Find The Perfect Statement Piece From Philippe Malouin
Busy Canadian expat designer Philippe Malouin is known for selecting unexpected materials, and these designs illustrate his unique approach. Originally from Montreal, Philippe now has a studio in London where he runs his own eponymous firm. Click below to see three standout pieces from the talented designer.
Learn more about Philippe Malouin and his creative process in our April 2017 issue, on newsstands from March 6th.
Philippe was inspired to create the Gridlock series (which includes a table, coffee table and light) while driving from the airport in Bangkok. The crisscrossing metal supports he saw that supported the tall billboards by the side of the road are referenced in the design of the Gridlock table’s legs. Topped by a concrete slab, the table feels industrial, but the legs of the structure are assembled entirely by hand from thousands of tubular brass parts, like an intricate piece of jewelry.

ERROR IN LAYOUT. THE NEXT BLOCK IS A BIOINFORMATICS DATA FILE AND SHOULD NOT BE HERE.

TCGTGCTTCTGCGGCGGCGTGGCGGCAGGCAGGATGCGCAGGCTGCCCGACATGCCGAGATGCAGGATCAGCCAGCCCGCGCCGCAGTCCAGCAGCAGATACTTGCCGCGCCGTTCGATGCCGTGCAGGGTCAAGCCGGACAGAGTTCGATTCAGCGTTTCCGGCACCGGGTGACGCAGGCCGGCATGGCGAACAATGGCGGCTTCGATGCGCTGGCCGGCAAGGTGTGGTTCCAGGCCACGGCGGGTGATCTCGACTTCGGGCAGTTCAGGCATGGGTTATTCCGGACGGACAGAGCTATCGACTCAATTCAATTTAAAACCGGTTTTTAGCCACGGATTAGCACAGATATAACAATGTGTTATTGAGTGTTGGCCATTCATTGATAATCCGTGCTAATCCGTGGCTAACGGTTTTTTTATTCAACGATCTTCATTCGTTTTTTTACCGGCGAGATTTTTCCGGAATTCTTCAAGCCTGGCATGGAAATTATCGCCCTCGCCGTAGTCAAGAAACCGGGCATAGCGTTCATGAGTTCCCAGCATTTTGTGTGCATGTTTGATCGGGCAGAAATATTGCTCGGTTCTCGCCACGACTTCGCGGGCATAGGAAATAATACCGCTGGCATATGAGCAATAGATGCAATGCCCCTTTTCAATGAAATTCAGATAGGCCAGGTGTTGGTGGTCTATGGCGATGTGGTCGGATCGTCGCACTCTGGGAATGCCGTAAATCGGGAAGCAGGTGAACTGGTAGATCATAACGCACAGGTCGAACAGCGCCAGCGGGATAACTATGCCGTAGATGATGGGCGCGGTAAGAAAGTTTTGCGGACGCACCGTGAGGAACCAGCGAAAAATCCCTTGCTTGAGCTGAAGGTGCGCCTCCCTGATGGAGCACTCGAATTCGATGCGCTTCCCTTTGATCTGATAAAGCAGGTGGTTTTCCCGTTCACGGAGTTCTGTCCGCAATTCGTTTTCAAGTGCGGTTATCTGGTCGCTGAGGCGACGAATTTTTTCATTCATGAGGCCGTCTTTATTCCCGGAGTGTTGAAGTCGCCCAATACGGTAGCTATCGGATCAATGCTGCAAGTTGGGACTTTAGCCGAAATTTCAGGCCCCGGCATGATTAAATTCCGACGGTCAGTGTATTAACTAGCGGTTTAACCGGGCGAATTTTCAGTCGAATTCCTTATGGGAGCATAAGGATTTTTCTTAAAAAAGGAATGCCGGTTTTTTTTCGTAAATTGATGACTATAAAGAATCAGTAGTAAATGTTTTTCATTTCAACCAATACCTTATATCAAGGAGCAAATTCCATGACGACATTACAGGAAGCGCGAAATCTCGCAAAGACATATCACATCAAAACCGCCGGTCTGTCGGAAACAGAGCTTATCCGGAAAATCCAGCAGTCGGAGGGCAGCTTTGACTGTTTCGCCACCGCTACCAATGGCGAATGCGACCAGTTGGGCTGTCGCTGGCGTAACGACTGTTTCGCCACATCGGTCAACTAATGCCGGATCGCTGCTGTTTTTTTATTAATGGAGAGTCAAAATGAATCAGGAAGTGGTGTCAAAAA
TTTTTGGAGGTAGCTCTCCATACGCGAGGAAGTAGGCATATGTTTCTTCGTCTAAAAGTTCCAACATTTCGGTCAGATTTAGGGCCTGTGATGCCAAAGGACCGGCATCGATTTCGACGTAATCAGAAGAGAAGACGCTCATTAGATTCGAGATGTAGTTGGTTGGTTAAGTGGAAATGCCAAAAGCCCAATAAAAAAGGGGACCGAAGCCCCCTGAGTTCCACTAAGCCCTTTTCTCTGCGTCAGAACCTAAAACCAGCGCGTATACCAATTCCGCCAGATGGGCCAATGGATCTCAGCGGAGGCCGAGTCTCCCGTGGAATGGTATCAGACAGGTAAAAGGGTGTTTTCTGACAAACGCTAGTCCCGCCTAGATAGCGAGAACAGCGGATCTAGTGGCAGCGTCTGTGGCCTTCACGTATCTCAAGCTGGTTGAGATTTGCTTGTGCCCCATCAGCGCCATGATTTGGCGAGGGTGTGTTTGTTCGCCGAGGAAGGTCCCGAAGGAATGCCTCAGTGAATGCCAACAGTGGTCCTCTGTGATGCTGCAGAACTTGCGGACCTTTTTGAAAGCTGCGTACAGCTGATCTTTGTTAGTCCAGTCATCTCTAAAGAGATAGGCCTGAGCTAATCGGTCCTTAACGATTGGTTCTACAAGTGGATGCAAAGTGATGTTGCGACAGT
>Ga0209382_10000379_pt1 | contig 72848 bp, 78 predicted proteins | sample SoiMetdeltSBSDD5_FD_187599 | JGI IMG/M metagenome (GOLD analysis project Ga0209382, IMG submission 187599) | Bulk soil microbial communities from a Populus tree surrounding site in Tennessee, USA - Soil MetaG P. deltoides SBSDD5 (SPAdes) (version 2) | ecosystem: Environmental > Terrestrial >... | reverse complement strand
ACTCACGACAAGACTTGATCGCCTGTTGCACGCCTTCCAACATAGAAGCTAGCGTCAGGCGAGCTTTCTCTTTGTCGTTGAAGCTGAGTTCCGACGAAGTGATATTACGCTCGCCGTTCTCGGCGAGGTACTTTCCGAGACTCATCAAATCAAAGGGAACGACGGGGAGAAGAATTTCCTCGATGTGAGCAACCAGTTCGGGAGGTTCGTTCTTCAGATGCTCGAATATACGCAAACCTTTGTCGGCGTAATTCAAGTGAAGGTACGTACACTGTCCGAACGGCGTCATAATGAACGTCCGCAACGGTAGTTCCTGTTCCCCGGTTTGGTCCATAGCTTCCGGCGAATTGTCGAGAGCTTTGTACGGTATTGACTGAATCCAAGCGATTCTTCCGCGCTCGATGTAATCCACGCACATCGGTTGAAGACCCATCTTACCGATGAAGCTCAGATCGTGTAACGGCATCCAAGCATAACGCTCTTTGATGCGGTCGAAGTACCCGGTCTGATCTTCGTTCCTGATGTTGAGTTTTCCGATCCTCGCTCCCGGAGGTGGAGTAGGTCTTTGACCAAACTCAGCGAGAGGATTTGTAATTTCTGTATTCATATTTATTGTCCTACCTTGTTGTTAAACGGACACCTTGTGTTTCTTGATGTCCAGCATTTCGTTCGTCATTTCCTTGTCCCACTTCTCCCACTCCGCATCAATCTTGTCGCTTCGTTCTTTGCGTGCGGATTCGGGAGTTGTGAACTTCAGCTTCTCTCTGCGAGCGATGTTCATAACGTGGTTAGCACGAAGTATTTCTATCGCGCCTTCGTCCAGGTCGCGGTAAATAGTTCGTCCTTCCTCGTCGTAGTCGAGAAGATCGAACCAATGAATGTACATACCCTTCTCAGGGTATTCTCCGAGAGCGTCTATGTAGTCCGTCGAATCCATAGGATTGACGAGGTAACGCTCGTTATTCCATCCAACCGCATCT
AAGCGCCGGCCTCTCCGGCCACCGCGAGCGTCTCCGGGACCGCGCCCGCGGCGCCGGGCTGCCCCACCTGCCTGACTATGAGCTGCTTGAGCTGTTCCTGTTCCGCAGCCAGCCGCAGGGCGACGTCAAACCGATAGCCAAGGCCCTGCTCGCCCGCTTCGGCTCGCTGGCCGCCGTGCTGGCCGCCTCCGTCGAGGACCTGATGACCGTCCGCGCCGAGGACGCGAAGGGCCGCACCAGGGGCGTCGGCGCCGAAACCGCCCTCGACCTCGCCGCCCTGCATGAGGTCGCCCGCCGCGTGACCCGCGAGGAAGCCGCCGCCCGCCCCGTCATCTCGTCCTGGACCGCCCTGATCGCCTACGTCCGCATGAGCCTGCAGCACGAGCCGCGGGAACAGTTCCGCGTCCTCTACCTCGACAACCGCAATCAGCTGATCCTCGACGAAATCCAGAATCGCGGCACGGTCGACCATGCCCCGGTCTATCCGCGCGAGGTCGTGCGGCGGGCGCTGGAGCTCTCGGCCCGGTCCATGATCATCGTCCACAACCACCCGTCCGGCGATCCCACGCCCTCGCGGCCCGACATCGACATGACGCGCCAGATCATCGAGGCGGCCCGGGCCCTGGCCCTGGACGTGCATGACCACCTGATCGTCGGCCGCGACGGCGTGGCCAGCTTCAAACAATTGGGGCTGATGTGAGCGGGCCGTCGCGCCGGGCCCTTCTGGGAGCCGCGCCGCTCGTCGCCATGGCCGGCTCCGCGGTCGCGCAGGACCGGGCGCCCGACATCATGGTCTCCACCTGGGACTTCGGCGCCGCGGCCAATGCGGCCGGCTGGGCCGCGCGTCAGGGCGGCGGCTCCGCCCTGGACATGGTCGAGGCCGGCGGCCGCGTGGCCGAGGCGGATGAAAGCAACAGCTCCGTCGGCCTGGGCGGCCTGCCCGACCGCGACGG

Not many designers would think of crafting a rug from metal, but the Yachiyo metal rug is practically indestructible. Made using an intricate Japanese chain mail method, the rug’s trompe l’oeil designs resemble a 3D cube.
A close-up detail reveals the looped wire construction. The wire is hand cut into small rings which are riveted together in a ‘12-in-2’ pattern. It’s impossible to make this rug by machine: it requires more than 3,000 meters of galvanized wire and 3,000 hours of handiwork to create it.
Many would assume a stool made solely from fabric would prove too flimsy. The Hardie stools Philippe designed for Danish textile company Kvadrat are fashioned without a frame using the same piece of fabric from the inside to the outside. As a result, the stool is light to move yet sturdy enough to support a sitter.
Rolling up the fabric makes the Hardie stools structural and rigid. When topped by resin, the fabric acts in a similar way to laminated fibreglass or carbon fiber.